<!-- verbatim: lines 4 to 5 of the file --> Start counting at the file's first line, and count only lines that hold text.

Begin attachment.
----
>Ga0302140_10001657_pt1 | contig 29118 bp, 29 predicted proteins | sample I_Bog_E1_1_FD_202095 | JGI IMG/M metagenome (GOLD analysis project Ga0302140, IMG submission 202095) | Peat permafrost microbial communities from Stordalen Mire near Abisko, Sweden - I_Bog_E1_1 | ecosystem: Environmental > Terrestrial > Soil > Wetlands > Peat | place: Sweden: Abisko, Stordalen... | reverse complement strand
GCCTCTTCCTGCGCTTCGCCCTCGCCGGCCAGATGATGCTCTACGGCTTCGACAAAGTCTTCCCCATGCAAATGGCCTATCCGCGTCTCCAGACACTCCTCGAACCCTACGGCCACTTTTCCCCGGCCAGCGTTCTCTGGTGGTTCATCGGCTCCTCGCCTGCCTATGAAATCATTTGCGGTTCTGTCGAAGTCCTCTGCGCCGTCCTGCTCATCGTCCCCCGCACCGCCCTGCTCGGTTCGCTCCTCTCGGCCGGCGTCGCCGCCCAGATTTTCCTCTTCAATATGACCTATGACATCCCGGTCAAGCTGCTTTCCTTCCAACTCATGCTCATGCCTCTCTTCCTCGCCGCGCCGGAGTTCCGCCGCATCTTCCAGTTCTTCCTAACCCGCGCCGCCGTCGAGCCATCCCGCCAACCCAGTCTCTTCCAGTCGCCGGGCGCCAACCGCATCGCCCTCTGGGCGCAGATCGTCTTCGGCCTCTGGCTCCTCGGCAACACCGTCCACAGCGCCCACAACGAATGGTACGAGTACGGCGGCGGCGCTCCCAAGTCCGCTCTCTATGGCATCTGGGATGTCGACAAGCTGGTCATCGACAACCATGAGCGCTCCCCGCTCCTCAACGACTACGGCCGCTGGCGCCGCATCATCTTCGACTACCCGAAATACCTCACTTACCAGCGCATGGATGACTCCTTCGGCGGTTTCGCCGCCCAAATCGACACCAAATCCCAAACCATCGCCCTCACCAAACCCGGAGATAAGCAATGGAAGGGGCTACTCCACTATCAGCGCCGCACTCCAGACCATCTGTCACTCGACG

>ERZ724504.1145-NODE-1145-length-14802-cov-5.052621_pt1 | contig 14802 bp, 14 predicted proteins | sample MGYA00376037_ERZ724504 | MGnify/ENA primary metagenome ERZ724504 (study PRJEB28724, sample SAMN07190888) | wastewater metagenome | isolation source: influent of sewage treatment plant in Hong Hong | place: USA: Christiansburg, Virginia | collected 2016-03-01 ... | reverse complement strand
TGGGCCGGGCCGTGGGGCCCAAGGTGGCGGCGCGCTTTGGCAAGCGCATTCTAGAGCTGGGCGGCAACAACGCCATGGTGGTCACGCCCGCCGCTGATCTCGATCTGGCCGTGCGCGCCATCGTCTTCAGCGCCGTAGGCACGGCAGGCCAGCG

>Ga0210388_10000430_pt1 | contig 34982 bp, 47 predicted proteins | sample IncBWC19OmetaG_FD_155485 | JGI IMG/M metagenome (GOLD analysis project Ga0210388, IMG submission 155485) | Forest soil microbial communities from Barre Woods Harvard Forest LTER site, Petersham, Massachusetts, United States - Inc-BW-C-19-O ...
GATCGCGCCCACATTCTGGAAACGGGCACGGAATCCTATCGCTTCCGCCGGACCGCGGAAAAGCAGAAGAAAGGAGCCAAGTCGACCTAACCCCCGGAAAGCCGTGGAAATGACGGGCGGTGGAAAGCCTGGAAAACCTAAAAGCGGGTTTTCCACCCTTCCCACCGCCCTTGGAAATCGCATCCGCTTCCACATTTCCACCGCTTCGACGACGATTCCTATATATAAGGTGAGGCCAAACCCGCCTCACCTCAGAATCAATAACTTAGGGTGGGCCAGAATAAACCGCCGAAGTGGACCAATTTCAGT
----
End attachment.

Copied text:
TGGGCCGGGCCGTGGGGCCCAAGGTGGCGGCGCGCTTTGGCAAGCGCATTCTAGAGCTGGGCGGCAACAACGCCATGGTGGTCACGCCCGCCGCTGATCTCGATCTGGCCGTGCGCGCCATCGTCTTCAGCGCCGTAGGCACGGCAGGCCAGCG

>Ga0210388_10000430_pt1 | contig 34982 bp, 47 predicted proteins | sample IncBWC19OmetaG_FD_155485 | JGI IMG/M metagenome (GOLD analysis project Ga0210388, IMG submission 155485) | Forest soil microbial communities from Barre Woods Harvard Forest LTER site, Petersham, Massachusetts, United States - Inc-BW-C-19-O ...